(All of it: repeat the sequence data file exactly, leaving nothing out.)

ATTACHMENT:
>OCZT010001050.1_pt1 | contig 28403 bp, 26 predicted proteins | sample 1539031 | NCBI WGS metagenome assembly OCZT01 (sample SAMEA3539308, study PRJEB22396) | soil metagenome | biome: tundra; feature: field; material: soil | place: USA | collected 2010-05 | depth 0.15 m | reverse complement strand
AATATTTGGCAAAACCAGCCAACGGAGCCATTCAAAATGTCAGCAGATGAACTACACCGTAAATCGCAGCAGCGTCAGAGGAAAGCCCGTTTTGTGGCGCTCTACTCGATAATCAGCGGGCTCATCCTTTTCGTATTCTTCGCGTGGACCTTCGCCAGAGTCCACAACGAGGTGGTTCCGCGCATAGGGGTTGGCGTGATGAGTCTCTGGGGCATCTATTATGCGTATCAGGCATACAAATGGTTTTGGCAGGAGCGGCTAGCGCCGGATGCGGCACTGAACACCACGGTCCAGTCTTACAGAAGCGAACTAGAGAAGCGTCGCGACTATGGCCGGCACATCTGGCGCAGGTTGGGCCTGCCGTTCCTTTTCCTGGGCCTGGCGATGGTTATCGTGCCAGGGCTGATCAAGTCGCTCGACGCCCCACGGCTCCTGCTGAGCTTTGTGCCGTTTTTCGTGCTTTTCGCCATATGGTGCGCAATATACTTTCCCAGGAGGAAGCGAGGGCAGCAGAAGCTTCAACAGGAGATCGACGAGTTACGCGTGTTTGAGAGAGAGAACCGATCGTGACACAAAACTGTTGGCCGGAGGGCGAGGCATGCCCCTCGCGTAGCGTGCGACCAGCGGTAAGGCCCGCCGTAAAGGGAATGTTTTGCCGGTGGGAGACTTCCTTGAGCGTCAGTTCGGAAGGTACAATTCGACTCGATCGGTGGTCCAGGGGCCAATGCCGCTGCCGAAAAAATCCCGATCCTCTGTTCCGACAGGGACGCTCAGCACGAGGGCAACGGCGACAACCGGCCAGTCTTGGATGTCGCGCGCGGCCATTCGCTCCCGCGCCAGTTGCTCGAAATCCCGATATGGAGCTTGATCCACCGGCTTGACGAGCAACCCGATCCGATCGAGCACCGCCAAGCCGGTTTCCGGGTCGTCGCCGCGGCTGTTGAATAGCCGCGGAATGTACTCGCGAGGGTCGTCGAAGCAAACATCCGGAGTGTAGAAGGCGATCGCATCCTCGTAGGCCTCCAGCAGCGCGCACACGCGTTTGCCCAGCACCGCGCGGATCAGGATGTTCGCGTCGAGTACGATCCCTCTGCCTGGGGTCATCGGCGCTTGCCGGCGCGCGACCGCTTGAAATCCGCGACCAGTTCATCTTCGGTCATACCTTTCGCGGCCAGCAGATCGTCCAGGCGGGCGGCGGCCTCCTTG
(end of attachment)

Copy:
>OCZT010001050.1_pt1 | contig 28403 bp, 26 predicted proteins | sample 1539031 | NCBI WGS metagenome assembly OCZT01 (sample SAMEA3539308, study PRJEB22396) | soil metagenome | biome: tundra; feature: field; material: soil | place: USA | collected 2010-05 | depth 0.15 m | reverse complement strand
AATATTTGGCAAAACCAGCCAACGGAGCCATTCAAAATGTCAGCAGATGAACTACACCGTAAATCGCAGCAGCGTCAGAGGAAAGCCCGTTTTGTGGCGCTCTACTCGATAATCAGCGGGCTCATCCTTTTCGTATTCTTCGCGTGGACCTTCGCCAGAGTCCACAACGAGGTGGTTCCGCGCATAGGGGTTGGCGTGATGAGTCTCTGGGGCATCTATTATGCGTATCAGGCATACAAATGGTTTTGGCAGGAGCGGCTAGCGCCGGATGCGGCACTGAACACCACGGTCCAGTCTTACAGAAGCGAACTAGAGAAGCGTCGCGACTATGGCCGGCACATCTGGCGCAGGTTGGGCCTGCCGTTCCTTTTCCTGGGCCTGGCGATGGTTATCGTGCCAGGGCTGATCAAGTCGCTCGACGCCCCACGGCTCCTGCTGAGCTTTGTGCCGTTTTTCGTGCTTTTCGCCATATGGTGCGCAATATACTTTCCCAGGAGGAAGCGAGGGCAGCAGAAGCTTCAACAGGAGATCGACGAGTTACGCGTGTTTGAGAGAGAGAACCGATCGTGACACAAAACTGTTGGCCGGAGGGCGAGGCATGCCCCTCGCGTAGCGTGCGACCAGCGGTAAGGCCCGCCGTAAAGGGAATGTTTTGCCGGTGGGAGACTTCCTTGAGCGTCAGTTCGGAAGGTACAATTCGACTCGATCGGTGGTCCAGGGGCCAATGCCGCTGCCGAAAAAATCCCGATCCTCTGTTCCGACAGGGACGCTCAGCACGAGGGCAACGGCGACAACCGGCCAGTCTTGGATGTCGCGCGCGGCCATTCGCTCCCGCGCCAGTTGCTCGAAATCCCGATATGGAGCTTGATCCACCGGCTTGACGAGCAACCCGATCCGATCGAGCACCGCCAAGCCGGTTTCCGGGTCGTCGCCGCGGCTGTTGAATAGCCGCGGAATGTACTCGCGAGGGTCGTCGAAGCAAACATCCGGAGTGTAGAAGGCGATCGCATCCTCGTAGGCCTCCAGCAGCGCGCACACGCGTTTGCCCAGCACCGCGCGGATCAGGATGTTCGCGTCGAGTACGATCCCTCTGCCTGGGGTCATCGGCGCTTGCCGGCGCGCGACCGCTTGAAATCCGCGACCAGTTCATCTTCGGTCATACCTTTCGCGGCCAGCAGATCGTCCAGGCGGGCGGCGGCCTCCTTG